Polhemus said he would sponsor legislation to tax "environmentally destructive packaging" and designate the monies for the arts.

Abate's Arts Advocacy

A major portion of Abate's jurisdiction includes the Theatre District and the Off-Off-Broadway theatres of Lower Manhattan.

In response to theatre and other artists in her district, in March of this year Abate provided "Resources for the Arts," a printed guide to advocacy, development, and funding for the arts. It was researched and published by her staff.

Dan Lowenstein, Abate's chief of staff, emphasized, "We fought very hard to get the loft law passed." This state law protects about 10,000 loft residents, the bulk of them in lower Manhattan. It was set to expire in July during the legislature's concentration on budget battles. The lawmakers approved the protective legislation before adjourning.

Abate is unopposed in the Nov. 2 election.

Assembly Candidates Quiet

Candidates in the 64th and 66th Districts, essentially Midtown and Lower Manhattan, appear to have moved quietly toward election day.

Assemblywoman Deborah J. Glick (D/L-Dist. 66) is facing Republican Alice Peterson. Glick was elected to the Assembly in 1990. According to her press aide, Maureen Casey, Glick "has worked to explain to the Assembly how the arts is an industry here in New York City much like Kodak is an industry in Rochester; and how one person writing a play can lead to thousands of jobs, and so support of individual artists is important."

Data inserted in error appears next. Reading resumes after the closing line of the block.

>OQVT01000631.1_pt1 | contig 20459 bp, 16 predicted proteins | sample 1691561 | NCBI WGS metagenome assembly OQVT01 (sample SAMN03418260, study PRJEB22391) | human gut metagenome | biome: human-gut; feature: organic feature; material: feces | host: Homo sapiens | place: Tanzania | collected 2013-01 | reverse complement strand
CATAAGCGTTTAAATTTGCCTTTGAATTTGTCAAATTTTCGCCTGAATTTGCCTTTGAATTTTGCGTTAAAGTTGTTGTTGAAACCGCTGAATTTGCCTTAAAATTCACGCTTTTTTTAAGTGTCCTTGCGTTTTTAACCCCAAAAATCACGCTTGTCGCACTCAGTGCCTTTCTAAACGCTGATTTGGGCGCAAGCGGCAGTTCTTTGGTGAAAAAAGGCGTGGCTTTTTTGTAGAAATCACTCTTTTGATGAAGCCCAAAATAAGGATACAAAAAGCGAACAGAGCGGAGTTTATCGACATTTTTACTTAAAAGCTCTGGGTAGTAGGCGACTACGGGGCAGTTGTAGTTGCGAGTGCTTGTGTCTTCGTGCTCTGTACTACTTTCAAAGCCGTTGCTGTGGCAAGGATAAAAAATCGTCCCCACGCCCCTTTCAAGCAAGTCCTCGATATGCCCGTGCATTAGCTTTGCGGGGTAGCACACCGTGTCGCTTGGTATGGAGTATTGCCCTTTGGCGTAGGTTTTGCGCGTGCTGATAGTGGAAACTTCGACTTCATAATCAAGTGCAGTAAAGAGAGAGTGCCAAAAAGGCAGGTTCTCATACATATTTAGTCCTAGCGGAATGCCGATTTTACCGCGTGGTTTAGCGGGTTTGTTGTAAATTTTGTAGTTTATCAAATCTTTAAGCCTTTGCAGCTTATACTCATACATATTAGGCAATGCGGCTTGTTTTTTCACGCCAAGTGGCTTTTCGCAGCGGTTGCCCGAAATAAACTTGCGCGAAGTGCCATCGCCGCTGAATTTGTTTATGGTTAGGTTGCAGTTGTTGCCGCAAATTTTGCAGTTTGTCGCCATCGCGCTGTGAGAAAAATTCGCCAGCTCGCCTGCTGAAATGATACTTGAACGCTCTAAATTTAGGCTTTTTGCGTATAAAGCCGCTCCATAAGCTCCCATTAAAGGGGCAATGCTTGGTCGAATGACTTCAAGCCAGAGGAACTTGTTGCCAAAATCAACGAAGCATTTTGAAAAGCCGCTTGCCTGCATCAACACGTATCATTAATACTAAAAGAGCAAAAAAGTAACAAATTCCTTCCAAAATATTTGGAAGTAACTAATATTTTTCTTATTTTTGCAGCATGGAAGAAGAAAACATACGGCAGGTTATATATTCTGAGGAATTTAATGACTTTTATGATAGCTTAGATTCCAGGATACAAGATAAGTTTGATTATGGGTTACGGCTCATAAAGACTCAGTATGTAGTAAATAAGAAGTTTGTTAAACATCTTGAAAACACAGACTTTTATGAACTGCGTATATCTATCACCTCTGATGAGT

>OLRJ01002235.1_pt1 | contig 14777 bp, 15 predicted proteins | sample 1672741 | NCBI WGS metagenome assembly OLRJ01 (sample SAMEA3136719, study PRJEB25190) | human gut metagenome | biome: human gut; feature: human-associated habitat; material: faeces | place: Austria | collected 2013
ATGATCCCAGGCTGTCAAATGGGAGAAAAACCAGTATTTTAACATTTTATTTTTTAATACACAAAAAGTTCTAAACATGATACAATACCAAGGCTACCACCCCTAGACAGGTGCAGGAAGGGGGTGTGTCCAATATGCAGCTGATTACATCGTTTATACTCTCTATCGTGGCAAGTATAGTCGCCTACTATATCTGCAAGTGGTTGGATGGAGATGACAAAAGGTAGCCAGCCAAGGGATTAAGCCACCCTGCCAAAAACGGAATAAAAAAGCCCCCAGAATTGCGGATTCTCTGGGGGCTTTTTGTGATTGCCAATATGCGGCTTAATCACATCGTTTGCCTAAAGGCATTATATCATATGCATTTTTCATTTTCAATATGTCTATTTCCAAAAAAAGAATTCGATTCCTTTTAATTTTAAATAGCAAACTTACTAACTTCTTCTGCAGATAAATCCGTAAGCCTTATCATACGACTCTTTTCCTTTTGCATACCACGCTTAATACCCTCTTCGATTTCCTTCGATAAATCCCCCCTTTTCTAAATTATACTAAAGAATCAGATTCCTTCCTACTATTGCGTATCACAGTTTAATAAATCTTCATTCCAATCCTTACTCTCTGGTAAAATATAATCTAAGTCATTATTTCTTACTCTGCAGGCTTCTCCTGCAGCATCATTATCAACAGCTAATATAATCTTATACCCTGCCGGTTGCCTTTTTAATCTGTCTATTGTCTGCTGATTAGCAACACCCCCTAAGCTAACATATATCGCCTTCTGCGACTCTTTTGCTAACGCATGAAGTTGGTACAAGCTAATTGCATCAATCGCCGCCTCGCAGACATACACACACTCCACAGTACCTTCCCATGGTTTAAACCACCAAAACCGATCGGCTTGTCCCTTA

Glick also expressed to Back Stage her concern about cutbacks in arts funding. "There has always been state-sponsored and state-commissioned art," Glick stressed. "Many of our masterpieces are a result of marvelous state leaders, either princes or kings who have historically been patrons. In a republic, obviously things are different, but still there are various ways we can support and subsidize artistic endeavor; and I'm fully in support of assuring that more, not less, support is granted to the arts, for many reasons, not the least of which is that they are an enormous part of our economic vitality."

Glick said she was ready to help lead a fight to increase arts funding at the state level, but added, "It will be a hard fight" because of "ill-advised tax cuts which disproportionately favor the upper brackets while not reducing the tax burden on already struggling artists."

A call to Peterson wasn't returned by press time.

Assemblyman Richard Gottfried (D/L-Dist. 64) is unopposed. His press aide, Wendi Paster, said that Gottfried has supported the arts since he first came to the Assembly in 1970. She emphasized that the Theatre District is under his legislative wing, and he has fought against cuts and for increases in arts funding.

Gottfried also chairs the assembly Health Committee, which fully restored the Pataki administration's cutbacks in the HIV uninsured care program known as ADAP. The program provides drugs and other services to about 10,000 uninsured peopl